“We don’t deny the premiums have gone up, like, 200 percent,” said LaBarbera. The Buildings Trade Union is lobbying to pass the Sunshine Bill, which calls for insurance companies to open their books and records and become transparent about how they determine their rates. “What we’re saying is that we’re willing to have a discussion, but before that, we need to have some transparency as far as the insurance companies are concerned,” said LaBarbera.

Construction workers rely on the Occupational Safety and Health Administration to ensure safety conditions on work sites. According to a report released by NYCOSH, there are approximately 75 OSHA health and safety inspectors in New York. This number is by no means adequate to meet the demands of the job, said Obernauer. “OSHA is always underfunded. It’s an inevitability, because it’s not a federal priority.”

Another factor is the low penalty imposed on contractors. The maximum fine for willful violation imposed by OSHA is $70,000. An average OSHA citation for fatality is as low as $12,000 or $13,000. “Contractors are getting fined pennies on the dollars. And there are no criminal negligence charges,” said Obernauer. “Why are we fining these contractors so little when they’re doing so much damage to workers and their families?”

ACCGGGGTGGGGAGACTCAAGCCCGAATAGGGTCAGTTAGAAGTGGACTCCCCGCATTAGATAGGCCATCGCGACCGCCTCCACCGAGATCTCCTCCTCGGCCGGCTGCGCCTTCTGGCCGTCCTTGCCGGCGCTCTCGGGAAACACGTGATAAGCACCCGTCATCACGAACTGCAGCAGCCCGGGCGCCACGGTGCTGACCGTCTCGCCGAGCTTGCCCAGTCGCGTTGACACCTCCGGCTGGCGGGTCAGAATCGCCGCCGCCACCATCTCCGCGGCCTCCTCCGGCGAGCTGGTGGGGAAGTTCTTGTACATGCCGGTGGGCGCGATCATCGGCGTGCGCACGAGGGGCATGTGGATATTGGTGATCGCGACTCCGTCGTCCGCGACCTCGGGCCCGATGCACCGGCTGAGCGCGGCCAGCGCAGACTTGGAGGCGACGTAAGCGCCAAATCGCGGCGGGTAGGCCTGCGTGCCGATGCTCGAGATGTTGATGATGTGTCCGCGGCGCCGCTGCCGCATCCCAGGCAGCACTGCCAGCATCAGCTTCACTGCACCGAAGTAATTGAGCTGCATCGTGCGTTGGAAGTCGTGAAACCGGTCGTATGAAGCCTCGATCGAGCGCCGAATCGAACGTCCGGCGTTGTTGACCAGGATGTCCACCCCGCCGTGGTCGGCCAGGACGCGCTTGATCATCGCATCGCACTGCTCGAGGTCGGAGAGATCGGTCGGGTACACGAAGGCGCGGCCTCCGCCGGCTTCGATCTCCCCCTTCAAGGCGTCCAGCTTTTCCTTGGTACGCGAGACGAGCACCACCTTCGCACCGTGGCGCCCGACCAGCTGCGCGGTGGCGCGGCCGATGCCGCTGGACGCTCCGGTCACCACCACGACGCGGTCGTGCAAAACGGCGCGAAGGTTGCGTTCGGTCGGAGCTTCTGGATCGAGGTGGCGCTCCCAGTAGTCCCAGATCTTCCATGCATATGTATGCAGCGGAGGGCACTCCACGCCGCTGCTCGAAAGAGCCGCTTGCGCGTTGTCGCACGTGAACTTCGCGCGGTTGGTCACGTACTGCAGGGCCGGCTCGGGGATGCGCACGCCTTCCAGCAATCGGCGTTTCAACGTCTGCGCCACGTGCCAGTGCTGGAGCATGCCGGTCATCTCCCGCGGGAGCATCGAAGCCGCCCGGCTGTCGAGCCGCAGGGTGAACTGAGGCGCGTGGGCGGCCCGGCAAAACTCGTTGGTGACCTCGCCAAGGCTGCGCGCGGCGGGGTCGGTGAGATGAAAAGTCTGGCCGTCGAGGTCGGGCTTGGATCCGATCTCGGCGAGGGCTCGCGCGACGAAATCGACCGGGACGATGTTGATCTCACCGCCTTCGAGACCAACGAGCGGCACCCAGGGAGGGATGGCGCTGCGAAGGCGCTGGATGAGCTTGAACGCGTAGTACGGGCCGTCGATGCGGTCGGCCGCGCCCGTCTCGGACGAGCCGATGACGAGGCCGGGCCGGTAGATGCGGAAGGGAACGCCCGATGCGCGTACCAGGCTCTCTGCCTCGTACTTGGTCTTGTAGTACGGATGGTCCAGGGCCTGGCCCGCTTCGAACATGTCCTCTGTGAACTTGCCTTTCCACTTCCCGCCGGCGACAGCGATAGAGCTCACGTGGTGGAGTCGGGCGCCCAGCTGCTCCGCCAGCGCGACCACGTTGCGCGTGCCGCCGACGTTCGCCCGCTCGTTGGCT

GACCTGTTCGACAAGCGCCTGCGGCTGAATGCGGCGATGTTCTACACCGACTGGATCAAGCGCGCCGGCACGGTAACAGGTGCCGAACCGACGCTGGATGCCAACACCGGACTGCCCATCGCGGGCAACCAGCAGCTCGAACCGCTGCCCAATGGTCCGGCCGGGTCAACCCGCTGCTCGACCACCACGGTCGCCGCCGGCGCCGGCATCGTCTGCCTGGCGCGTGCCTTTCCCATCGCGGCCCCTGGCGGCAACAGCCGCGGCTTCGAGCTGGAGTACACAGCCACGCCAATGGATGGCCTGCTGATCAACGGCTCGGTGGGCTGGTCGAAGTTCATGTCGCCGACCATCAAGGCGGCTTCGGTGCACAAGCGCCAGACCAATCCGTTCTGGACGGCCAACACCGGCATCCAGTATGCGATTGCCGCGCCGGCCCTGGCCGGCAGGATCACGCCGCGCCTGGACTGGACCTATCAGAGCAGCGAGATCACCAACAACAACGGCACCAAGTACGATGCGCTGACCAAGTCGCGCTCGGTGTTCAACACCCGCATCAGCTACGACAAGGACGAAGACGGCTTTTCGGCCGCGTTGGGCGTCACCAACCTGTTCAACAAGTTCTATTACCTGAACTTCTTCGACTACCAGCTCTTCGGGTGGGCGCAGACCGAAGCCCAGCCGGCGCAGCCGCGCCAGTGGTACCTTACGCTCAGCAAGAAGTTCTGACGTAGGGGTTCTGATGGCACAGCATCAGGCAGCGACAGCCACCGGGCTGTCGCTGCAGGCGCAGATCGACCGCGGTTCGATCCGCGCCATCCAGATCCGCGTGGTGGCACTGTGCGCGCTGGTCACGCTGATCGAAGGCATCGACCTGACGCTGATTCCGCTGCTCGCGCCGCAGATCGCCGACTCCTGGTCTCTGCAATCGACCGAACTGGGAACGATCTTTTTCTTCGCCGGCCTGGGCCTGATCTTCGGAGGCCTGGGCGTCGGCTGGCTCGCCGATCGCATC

Penalties for OSH Act violations were raised only once in the last 40 years—in 1990—despite inflation. “Over the years, the cost of living has increased, cost of construction has increased, and the cost of houses has increased, but the cost of life of construction workers has not increased,” said Obernauer.

Construction fatalities are witnessing a slow but steady rise since 2009—except for in 2013, which saw a brief decline. Construction is on the rise as well. “There is a correlation in increase of new building construction and accidents,” said Alex Schnell, Department of Buildings spokesperson. The rising numbers have affected changes in NYC’s construction code. Each time the Construction Code is revised, a portion of Chapter 33, which outlines safeguarding procedures for sites, is updated to create new regulations based in part on accident trends and other incidents. “The 2008 Construction Code had significant safeguarding enhancements, and the 2014 Construction Code expanded on these safeguarding changes,” said Schnell. The continued upward trend may well indicate the need for further enhancement.

Meanwhile as the memorial service drew to a close, Rev. Brian Jordan made a suggestion that the city should erect bronze statues of construction workers in commemoration. “After all, they’re the ones who build our churches, schools and synagogues,” he echoed. Everyone in attendance applauded this proposal.

But first, they are more likely to want a safe working environment so their names won’t be among the ones read at next year’s memorial.